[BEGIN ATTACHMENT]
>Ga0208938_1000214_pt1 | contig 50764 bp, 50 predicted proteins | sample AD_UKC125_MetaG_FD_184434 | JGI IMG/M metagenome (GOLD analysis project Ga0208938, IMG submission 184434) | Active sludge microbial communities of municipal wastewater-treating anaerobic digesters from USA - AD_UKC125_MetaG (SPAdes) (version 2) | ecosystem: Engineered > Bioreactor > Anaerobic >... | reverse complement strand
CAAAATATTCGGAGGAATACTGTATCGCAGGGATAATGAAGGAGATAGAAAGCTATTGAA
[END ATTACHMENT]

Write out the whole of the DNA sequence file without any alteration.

>Ga0208938_1000214_pt1 | contig 50764 bp, 50 predicted proteins | sample AD_UKC125_MetaG_FD_184434 | JGI IMG/M metagenome (GOLD analysis project Ga0208938, IMG submission 184434) | Active sludge microbial communities of municipal wastewater-treating anaerobic digesters from USA - AD_UKC125_MetaG (SPAdes) (version 2) | ecosystem: Engineered > Bioreactor > Anaerobic >... | reverse complement strand
CAAAATATTCGGAGGAATACTGTATCGCAGGGATAATGAAGGAGATAGAAAGCTATTGAA